Charity, Hope and Patience Godwin were three spinster sisters from out Chelmorton way.
They lived at Dolly Farm with their mother, known to all – with a wink and a nod – as Nana Godwin. The name was ironical as no woman – from the black belching chimneys of Sheffield to Manchester’s rattling looms, across the hunched and heathered hills of the Peaks – was less prone to being motherly, or to human warmth and kindness than Nana Godwin. And it was judged from when her daughters were pinched and slender figures huddled in the school playground, that she would never be a ‘Nana’.
The townsfolk would chuckle and tut at the four of them as they clogged up the hill to the market just as the stalls were leaving their pitches, canopies folding with a slap and rumble. The Godwins haggled for stale loaves, scavenged muddied turnips from the gutters, beat down the stallholders with eight tight, shrewd eyes. After their purchases they would trudge home, Nana’s laced poke bonnet bobbing beneath Hope and Charity’s flattened busts and flatter smiles. Patience always strode ahead, skirts flapping silky black.
‘Crows’, the townsfolk whispered as they passed,’Rooks’, ‘Starlings’. Though the wittier minds would call ‘Magpies’, due to the stories.
There were rumours, you see, as there will be of women without men, living alone on a scoured hill, buried in the shadow of gnarled yew trees. Gold, they said, wrapped in sacking and wedged up the chimney, hidden under the lifting floorboards, even in the sisters’ own cotton drawers. Enough to buy a horse. Enough to by a stable.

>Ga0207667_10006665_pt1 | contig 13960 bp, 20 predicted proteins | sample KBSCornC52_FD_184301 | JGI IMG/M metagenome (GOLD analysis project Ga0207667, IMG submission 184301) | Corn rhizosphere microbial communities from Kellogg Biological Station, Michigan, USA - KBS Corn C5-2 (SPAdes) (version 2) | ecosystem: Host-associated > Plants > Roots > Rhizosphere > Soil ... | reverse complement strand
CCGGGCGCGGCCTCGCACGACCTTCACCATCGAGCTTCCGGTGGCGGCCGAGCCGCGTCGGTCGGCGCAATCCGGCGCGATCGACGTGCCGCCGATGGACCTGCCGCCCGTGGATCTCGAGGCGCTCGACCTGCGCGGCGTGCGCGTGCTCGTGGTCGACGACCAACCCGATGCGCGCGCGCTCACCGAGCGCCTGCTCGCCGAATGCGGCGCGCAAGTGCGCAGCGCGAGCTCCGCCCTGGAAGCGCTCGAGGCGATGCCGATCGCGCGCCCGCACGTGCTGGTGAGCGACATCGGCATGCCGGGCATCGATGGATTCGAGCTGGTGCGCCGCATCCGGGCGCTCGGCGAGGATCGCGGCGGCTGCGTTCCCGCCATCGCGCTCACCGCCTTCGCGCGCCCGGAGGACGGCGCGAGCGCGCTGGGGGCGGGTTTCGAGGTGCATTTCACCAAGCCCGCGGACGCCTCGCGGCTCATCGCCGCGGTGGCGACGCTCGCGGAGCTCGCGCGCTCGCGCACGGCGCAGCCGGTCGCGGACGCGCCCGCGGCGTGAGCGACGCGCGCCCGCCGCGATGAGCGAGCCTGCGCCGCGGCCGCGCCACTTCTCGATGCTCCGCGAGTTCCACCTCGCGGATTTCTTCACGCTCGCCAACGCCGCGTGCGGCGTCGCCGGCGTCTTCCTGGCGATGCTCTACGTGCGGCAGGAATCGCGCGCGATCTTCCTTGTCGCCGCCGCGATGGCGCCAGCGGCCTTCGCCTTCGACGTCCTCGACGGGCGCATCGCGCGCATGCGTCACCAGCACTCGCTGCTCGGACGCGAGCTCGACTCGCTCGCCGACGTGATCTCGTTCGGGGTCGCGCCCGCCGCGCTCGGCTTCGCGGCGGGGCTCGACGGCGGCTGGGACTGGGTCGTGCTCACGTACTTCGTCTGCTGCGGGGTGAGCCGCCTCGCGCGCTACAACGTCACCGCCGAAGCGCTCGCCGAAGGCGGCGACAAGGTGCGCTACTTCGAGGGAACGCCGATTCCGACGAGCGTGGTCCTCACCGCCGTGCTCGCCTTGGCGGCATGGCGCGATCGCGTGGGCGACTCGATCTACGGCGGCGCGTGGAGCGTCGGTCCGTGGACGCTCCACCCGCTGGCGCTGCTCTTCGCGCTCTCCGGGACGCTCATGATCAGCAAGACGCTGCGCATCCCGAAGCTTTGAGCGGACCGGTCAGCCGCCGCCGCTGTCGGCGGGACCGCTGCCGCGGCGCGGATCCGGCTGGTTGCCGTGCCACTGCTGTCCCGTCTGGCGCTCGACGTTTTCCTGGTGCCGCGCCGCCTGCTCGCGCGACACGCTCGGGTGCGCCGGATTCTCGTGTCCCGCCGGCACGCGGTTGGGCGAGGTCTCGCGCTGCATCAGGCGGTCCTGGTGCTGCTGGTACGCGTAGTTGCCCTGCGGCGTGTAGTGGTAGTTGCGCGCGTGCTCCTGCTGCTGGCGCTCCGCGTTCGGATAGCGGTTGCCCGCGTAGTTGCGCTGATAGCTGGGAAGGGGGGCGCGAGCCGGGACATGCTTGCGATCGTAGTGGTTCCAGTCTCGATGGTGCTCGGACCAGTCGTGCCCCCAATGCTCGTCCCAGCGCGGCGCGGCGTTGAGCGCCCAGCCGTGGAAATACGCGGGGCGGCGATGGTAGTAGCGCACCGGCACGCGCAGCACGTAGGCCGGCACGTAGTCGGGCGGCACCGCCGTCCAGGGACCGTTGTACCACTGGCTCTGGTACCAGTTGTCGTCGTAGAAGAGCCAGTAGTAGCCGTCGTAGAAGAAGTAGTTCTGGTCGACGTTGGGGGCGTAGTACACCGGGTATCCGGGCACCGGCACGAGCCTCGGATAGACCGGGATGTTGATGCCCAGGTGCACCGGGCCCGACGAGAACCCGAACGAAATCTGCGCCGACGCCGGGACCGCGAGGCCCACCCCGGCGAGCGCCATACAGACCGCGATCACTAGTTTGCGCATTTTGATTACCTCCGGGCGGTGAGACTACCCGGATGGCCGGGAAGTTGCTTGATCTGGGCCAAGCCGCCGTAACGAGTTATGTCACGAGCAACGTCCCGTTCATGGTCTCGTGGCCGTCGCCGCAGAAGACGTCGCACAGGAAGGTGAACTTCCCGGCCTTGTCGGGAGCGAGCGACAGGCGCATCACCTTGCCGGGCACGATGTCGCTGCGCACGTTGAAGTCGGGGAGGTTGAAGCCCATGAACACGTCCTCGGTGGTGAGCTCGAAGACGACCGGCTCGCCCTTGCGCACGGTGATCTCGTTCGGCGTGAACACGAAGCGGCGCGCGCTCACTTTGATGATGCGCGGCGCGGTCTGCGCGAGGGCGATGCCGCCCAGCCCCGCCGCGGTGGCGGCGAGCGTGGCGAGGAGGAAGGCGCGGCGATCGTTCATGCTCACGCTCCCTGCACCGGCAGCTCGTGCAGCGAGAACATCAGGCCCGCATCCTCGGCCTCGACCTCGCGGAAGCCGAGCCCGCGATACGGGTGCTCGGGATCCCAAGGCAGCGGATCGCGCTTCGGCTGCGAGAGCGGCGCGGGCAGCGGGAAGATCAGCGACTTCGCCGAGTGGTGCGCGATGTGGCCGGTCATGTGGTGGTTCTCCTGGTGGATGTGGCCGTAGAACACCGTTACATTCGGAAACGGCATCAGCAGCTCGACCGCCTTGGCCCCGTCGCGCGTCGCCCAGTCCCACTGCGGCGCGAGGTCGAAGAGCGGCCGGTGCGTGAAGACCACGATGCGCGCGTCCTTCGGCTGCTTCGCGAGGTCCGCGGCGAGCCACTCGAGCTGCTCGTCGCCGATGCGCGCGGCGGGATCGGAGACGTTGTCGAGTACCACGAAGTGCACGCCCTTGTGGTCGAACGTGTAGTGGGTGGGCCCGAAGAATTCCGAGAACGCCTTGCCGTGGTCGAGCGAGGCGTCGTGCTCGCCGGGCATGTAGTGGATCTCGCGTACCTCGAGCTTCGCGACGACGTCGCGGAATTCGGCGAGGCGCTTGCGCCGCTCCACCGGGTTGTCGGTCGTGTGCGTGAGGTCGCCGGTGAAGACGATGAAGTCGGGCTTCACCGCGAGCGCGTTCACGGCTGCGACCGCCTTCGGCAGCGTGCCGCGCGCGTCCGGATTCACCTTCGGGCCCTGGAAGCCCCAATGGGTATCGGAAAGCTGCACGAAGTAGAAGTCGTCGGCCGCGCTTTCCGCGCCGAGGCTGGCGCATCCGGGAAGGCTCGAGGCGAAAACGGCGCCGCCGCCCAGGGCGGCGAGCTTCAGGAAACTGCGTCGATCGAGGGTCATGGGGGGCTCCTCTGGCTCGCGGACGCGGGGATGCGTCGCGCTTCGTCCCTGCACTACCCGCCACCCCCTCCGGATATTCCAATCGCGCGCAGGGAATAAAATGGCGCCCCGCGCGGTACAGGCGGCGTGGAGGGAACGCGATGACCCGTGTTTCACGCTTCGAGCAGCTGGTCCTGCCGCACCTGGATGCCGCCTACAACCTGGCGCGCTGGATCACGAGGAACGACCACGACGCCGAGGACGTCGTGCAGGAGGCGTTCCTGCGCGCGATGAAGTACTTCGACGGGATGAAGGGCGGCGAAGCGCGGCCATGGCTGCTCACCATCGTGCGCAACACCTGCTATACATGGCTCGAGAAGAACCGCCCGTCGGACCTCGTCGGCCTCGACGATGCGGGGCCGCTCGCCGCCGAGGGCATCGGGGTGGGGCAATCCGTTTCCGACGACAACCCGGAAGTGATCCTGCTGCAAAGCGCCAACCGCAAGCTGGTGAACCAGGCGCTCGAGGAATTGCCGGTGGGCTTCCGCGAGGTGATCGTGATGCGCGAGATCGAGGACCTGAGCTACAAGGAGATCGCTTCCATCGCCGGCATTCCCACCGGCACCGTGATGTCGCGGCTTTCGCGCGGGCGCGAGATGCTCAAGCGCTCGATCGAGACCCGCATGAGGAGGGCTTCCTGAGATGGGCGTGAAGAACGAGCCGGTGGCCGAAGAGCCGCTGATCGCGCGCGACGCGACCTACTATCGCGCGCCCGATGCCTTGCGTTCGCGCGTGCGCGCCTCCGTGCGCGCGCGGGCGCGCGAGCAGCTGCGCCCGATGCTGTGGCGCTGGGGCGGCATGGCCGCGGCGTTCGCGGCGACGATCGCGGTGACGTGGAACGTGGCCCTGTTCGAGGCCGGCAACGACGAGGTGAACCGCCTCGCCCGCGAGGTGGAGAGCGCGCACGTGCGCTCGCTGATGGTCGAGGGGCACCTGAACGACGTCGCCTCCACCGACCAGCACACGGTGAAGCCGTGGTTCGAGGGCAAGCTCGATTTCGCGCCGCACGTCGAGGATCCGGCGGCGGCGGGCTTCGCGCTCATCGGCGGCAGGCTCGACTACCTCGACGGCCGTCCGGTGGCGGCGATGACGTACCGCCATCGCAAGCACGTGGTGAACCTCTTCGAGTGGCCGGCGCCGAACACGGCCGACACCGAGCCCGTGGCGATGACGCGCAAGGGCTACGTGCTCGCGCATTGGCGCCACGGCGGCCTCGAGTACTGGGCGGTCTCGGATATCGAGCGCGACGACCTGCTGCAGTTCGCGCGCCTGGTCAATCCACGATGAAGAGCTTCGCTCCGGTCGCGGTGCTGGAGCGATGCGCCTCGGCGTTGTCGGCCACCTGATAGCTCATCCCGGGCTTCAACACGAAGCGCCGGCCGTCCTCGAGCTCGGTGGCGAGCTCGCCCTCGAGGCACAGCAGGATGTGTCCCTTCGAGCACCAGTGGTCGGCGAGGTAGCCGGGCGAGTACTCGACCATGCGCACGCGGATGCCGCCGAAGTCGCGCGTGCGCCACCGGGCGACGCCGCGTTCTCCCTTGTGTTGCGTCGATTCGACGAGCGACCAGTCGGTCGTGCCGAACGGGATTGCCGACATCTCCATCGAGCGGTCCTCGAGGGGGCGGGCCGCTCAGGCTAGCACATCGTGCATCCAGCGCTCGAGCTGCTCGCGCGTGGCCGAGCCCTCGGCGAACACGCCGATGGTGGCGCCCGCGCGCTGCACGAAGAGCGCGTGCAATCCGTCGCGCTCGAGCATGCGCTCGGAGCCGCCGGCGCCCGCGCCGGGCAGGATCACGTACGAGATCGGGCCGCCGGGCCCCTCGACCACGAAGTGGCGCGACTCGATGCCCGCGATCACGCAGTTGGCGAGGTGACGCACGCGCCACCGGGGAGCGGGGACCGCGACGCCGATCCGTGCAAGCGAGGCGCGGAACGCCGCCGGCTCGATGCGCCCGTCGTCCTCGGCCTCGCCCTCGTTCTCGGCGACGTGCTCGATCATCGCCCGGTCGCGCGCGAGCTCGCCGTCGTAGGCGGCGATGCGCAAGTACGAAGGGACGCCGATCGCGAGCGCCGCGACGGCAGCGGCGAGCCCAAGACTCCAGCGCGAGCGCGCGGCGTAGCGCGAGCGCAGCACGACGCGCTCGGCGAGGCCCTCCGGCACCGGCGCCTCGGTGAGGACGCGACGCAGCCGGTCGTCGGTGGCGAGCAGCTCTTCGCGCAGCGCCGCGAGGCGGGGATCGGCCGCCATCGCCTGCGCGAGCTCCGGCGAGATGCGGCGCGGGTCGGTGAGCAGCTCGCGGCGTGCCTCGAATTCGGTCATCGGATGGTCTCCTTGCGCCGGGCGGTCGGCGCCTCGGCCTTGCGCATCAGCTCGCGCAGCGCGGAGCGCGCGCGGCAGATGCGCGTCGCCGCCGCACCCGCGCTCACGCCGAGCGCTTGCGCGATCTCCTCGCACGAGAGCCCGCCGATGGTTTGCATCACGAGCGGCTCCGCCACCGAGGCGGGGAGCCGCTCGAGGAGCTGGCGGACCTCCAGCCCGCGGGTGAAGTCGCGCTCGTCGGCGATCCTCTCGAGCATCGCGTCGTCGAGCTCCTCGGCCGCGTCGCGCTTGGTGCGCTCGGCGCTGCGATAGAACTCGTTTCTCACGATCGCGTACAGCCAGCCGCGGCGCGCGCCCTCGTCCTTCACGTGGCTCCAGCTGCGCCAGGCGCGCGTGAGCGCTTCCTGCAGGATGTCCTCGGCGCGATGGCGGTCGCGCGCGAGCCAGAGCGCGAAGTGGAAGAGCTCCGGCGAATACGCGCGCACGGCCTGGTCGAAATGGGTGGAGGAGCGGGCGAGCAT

The years went by. Nana curved in on herself, until her poke bonnet reached no higher than her daughters’ waistbands. The sisters grew tighter, faces lined and crumpled as old grey satin.
One Monday the doctor was sent for. On Tuesday the priest. On Wednesday the undertaker, a measuring tape tucked in his breast pocket, a glitter tucked behind a sympathetic smile.
Nana Godwin was buried with all haste and little love, in a cheap coffin in a damp corner of the churchyard, stacked on top of another casket to save unnecessary expense. The three sisters stood together, skirts and bodices, capes and shoulders packed so tightly, they resembled one large woman with three, pale faces.
The grave was a shallow one then – a fact the gravedigger was glad for, as a week after the sombre internment, Nana Godwin was up and out of the ground again, the tiny box and its shrivelled contents loaded onto a dray and drawn up the hill to the police station where a coroner waited, impatiently tapping the toe of his polished black shoes.
For the doctor had smelt bitter almonds on the puckered old lips and a travelling tinker passing Dolly Farm, his load chinking with the force of the rain, glimpsed three figures in sodden black, lugging floorboards and hefting mattresses, night stands and a blanket box out onto the cobbled yard, as if searching for something lost.
The townsfolk, it seems, weren’t alone in believing in the whispered gold.
Once the trial was over and three black crows had flown from the earth, Dolly Farm was emptied, the furniture auctioned, even the stone walls dismantled, the blocks sold off to build other, warmer homes.
There never was any gold found at Dolly Farm. And precious little patience, hope nor charity neither.